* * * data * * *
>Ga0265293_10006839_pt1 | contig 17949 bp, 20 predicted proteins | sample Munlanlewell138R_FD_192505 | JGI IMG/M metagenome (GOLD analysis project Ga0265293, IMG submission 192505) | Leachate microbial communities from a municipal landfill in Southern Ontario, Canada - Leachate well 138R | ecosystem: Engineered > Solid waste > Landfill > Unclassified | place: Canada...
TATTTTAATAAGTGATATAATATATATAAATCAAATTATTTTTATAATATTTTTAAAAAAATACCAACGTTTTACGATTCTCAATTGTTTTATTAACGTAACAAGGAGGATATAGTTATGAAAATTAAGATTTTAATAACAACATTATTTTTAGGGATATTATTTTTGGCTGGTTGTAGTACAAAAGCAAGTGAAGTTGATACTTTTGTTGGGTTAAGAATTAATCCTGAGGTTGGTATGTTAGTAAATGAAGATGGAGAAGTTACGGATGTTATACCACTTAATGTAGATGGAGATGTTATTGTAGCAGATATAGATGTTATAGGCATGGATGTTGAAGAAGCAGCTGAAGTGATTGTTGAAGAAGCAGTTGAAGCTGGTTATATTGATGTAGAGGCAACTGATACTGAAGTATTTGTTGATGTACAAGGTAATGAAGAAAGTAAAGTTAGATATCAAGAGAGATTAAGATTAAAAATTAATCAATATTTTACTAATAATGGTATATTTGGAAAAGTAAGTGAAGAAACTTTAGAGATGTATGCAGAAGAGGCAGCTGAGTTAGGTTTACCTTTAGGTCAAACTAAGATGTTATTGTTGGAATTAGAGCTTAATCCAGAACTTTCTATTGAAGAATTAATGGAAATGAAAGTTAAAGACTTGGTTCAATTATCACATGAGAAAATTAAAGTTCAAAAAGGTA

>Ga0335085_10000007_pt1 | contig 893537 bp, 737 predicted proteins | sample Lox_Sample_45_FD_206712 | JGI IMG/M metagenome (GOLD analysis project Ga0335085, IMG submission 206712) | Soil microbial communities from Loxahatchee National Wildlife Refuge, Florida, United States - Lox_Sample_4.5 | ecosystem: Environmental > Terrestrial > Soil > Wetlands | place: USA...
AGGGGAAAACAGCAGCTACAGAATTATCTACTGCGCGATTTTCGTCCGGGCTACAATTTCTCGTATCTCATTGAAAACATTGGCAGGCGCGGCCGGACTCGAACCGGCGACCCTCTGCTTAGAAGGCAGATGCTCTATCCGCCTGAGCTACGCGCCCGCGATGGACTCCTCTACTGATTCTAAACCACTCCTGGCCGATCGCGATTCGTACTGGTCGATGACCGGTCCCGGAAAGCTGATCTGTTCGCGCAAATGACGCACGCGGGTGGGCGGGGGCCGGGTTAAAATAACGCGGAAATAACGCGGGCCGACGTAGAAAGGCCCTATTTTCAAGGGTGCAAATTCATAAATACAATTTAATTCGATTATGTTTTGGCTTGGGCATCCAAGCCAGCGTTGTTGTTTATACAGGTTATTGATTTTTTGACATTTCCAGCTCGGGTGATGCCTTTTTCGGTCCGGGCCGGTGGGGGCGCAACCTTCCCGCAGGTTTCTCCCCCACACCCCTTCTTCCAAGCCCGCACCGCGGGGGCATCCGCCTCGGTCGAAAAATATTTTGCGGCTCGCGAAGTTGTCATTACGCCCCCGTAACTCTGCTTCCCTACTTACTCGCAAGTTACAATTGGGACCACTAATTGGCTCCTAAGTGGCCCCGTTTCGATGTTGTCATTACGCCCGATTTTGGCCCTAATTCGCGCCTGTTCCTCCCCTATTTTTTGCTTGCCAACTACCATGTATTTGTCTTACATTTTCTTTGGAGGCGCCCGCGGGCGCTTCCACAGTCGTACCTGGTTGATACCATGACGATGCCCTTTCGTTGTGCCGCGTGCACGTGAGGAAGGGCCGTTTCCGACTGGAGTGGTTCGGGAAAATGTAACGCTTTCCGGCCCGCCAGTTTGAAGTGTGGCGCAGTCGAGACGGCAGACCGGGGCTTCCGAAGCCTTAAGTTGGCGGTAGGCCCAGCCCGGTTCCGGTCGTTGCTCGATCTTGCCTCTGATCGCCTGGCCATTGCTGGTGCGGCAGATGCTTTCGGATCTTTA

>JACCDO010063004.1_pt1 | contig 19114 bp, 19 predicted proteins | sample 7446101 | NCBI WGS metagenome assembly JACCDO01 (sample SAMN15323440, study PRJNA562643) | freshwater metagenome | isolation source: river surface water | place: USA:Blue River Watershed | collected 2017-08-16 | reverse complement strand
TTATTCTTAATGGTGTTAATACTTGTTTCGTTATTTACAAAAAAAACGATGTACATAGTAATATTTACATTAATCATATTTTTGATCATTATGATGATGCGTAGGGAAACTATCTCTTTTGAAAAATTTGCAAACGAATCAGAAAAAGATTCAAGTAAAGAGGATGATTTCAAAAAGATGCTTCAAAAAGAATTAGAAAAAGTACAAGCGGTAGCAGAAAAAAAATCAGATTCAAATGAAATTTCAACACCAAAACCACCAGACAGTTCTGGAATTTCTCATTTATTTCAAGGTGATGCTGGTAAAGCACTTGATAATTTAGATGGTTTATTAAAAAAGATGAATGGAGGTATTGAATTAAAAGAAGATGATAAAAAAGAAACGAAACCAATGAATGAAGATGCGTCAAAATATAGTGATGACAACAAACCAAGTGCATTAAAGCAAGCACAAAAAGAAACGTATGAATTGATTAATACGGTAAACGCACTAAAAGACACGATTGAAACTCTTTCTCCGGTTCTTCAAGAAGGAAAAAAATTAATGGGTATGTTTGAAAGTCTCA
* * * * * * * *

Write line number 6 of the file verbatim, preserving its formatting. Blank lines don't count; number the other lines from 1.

TTATTCTTAATGGTGTTAATACTTGTTTCGTTATTTACAAAAAAAACGATGTACATAGTAATATTTACATTAATCATATTTTTGATCATTATGATGATGCGTAGGGAAACTATCTCTTTTGAAAAATTTGCAAACGAATCAGAAAAAGATTCAAGTAAAGAGGATGATTTCAAAAAGATGCTTCAAAAAGAATTAGAAAAAGTACAAGCGGTAGCAGAAAAAAAATCAGATTCAAATGAAATTTCAACACCAAAACCACCAGACAGTTCTGGAATTTCTCATTTATTTCAAGGTGATGCTGGTAAAGCACTTGATAATTTAGATGGTTTATTAAAAAAGATGAATGGAGGTATTGAATTAAAAGAAGATGATAAAAAAGAAACGAAACCAATGAATGAAGATGCGTCAAAATATAGTGATGACAACAAACCAAGTGCATTAAAGCAAGCACAAAAAGAAACGTATGAATTGATTAATACGGTAAACGCACTAAAAGACACGATTGAAACTCTTTCTCCGGTTCTTCAAGAAGGAAAAAAATTAATGGGTATGTTTGAAAGTCTCA